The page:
FormShift Vancouver Update

Well, this is much more to my liking! Without much fanfare the key dates for the FormShift Vancouver competition have been changed. Here are the new ones:

Registration: March 20th, 2009
Submission: April 6, 2009.


Upcoming Event + Competition: Architecture for Humanity - Vancouver

On April 3, Vancouver chapter of Architecture for Humanity debuts with a fundraising art auction at Grace Gallery:

Up for bid are a variety of works by local artists, sketches from renowned architects and a piece from internationally acclaimed local artist Stan Douglas.

The proceeds from the auction will go towards AFH Vancouver’s operational costs and fund its ongoing projects; moreover, a portion of the proceeds will go towards the international body's worldwide humanitarian efforts.

In addition to a meet and greet with the artists, the auction is also the official launch of AFH Vancouver’s first project, a laneway housing idea competition.

Wow, and another competition too! Keep 'em coming! And, one concerning laneways - it's as though they have read my thoughts. More from press release:

In addition to a meet and greet with the artists, the auction is also the official launch of AFH Vancouver’s first project, a laneway housing idea competition.

The lack of affordable housing is an issue that affects many people, across a variety of income levels,” said Lam. “The laneway housing project is an opportunity for the city to move forward and increase the number of people living in Vancouver in an environmentally sustainable manner.”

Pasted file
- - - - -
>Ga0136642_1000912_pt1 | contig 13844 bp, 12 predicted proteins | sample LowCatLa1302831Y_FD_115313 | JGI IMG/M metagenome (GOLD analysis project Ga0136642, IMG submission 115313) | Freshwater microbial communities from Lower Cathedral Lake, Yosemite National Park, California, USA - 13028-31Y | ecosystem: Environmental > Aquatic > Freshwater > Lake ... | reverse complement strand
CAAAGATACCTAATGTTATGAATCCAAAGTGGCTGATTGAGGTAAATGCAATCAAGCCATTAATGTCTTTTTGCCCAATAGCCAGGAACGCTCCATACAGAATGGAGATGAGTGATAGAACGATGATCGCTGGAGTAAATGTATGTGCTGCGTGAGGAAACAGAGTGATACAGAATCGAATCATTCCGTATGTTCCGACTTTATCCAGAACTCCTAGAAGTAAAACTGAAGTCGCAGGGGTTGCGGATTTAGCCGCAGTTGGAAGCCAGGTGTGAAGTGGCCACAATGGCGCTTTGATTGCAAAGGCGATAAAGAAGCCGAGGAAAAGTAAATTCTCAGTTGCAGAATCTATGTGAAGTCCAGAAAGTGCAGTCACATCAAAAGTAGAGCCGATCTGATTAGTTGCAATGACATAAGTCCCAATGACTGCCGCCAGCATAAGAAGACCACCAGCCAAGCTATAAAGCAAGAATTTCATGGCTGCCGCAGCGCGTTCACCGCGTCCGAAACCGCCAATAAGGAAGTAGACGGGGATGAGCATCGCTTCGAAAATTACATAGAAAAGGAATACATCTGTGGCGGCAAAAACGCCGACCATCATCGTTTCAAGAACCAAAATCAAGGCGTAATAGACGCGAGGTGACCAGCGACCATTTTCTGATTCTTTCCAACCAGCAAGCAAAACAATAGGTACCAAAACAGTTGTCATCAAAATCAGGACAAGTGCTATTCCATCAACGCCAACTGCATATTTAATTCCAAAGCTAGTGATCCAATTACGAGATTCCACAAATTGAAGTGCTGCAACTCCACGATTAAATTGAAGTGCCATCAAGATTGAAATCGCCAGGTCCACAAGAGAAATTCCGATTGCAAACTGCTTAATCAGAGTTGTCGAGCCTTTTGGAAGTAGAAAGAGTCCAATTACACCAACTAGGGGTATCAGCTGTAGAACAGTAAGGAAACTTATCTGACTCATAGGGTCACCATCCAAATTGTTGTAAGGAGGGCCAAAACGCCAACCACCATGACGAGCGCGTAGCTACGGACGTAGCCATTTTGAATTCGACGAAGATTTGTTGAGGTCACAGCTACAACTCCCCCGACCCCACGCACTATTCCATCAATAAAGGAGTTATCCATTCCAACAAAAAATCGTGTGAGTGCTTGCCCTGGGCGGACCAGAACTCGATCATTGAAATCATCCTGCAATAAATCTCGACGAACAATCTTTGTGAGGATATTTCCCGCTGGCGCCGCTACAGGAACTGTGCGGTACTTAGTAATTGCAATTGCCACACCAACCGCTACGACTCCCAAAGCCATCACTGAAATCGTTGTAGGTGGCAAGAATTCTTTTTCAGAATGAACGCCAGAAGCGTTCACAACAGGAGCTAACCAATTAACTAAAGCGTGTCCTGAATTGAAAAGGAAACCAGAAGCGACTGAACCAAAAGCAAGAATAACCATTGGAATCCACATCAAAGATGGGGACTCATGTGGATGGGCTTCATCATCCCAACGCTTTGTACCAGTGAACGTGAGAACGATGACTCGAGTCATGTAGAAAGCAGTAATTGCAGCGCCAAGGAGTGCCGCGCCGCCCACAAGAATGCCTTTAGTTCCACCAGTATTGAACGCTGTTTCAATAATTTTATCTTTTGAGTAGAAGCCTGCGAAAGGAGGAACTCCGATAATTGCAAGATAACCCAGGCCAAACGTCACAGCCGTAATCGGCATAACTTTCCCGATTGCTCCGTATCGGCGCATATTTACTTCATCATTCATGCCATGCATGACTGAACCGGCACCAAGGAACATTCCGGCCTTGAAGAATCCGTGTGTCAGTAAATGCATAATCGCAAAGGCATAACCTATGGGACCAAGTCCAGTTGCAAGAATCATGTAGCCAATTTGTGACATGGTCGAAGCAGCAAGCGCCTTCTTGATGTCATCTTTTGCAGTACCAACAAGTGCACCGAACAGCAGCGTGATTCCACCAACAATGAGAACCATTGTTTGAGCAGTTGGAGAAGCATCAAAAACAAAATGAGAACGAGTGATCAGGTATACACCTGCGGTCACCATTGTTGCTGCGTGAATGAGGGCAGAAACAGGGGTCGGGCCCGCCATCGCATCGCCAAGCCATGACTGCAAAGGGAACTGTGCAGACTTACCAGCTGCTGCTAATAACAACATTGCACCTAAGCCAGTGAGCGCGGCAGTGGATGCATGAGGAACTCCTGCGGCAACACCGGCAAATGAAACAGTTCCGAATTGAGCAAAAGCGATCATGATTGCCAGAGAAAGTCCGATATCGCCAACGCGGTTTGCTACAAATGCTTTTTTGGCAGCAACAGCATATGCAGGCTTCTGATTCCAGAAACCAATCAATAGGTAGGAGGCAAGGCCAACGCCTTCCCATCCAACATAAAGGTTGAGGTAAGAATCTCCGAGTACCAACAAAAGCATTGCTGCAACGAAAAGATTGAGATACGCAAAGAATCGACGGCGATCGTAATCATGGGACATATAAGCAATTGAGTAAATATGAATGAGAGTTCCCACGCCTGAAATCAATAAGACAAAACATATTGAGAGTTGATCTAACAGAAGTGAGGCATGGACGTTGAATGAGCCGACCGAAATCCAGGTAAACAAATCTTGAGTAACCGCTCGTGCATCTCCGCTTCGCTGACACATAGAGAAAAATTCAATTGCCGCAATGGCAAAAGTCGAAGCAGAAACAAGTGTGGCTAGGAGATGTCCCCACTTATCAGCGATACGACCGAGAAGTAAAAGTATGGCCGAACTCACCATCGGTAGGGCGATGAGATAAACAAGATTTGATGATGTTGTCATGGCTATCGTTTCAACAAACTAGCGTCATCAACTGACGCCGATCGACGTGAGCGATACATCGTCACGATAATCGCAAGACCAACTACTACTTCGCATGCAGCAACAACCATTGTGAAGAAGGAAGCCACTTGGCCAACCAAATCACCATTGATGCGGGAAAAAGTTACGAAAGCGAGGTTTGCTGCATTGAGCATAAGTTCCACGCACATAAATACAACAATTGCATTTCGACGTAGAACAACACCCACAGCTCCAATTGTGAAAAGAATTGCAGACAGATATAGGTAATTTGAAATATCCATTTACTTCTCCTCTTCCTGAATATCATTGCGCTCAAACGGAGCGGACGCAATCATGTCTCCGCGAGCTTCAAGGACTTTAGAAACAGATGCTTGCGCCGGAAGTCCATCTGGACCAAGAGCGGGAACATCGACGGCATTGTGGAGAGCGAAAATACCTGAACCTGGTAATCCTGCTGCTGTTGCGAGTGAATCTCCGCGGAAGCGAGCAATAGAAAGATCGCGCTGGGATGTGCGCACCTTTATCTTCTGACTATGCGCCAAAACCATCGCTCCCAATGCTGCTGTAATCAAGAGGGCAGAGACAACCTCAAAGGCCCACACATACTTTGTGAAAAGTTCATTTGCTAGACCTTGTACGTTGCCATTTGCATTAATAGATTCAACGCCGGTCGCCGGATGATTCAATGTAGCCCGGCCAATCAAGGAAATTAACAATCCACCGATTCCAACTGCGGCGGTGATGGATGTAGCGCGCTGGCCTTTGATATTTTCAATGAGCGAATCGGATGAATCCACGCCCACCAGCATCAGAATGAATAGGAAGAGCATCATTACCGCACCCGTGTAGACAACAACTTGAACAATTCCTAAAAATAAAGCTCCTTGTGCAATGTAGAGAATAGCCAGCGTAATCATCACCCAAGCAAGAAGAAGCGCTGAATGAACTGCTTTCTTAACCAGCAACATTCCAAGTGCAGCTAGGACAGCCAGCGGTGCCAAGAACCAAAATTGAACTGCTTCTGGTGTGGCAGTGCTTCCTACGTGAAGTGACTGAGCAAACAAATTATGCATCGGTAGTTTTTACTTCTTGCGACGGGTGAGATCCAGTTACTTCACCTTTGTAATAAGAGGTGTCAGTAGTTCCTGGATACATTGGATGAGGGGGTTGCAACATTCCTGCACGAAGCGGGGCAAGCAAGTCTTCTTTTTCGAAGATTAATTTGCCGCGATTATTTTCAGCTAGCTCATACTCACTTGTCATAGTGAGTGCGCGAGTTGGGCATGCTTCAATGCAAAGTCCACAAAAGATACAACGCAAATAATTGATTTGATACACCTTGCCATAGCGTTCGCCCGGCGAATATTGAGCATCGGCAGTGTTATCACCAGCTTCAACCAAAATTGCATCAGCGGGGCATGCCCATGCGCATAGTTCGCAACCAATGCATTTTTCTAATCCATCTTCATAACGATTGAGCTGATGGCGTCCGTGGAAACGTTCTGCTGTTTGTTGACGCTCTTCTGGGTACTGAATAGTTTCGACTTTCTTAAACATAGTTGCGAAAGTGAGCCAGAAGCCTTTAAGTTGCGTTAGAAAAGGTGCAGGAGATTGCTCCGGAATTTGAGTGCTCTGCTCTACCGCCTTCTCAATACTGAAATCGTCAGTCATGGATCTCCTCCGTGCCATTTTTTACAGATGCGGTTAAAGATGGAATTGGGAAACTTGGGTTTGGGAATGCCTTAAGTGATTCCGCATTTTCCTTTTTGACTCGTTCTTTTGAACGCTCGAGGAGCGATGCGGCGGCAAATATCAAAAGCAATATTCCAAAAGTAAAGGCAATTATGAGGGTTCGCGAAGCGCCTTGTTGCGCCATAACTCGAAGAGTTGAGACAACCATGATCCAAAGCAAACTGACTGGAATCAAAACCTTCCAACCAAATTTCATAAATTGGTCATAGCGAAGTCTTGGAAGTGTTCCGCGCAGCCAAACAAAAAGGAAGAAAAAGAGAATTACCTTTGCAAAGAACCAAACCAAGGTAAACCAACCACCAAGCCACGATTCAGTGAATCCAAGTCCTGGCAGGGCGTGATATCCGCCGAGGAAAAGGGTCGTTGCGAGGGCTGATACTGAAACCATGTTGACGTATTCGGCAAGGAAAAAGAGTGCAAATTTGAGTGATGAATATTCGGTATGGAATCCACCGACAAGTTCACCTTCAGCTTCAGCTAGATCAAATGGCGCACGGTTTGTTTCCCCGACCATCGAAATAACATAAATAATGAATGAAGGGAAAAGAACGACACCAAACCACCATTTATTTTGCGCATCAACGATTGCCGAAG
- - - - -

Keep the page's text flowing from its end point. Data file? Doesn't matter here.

The idea competition launch is part of AFH Vancouver’s 2 week exhibit and forum on laneway housing taking place in May.


Vancouver Lights Blog

How did I miss this blog for so long? How did it avoid my half-watchful eye until now?
But I have finally found it, digging around online, and I cannot help but share:

Vancouver Lights - writing about Vancouver art and (yay!) architecture.

Check it out!

It also assumes a post in the blog roll. Check all of them out if you haven't yet.

Upcoming Event: Tristan d'Estree Sterk

Tristan d'Estree Sterk from The Office For Robotic Architectural Media & The Bureau For Responsive Architecture of Chicago will lecture on March 4 at 6pm, UBC Laserre Building (Room 102), on a topic of 'Responsive Architecture - Responsive Structure - Shape Change'. Blurb:

The Office For Robotic Architectural Media & The Bureau For Responsive Architecture are binary architecture / technology offices that design buildings, spaces, and systems that reflect the social and technological conditions of our time. The office implements responsive technologies to produce high-tech and sustainable architectures that reduce the impacts that buildings have upon the natural environment.
SALA link.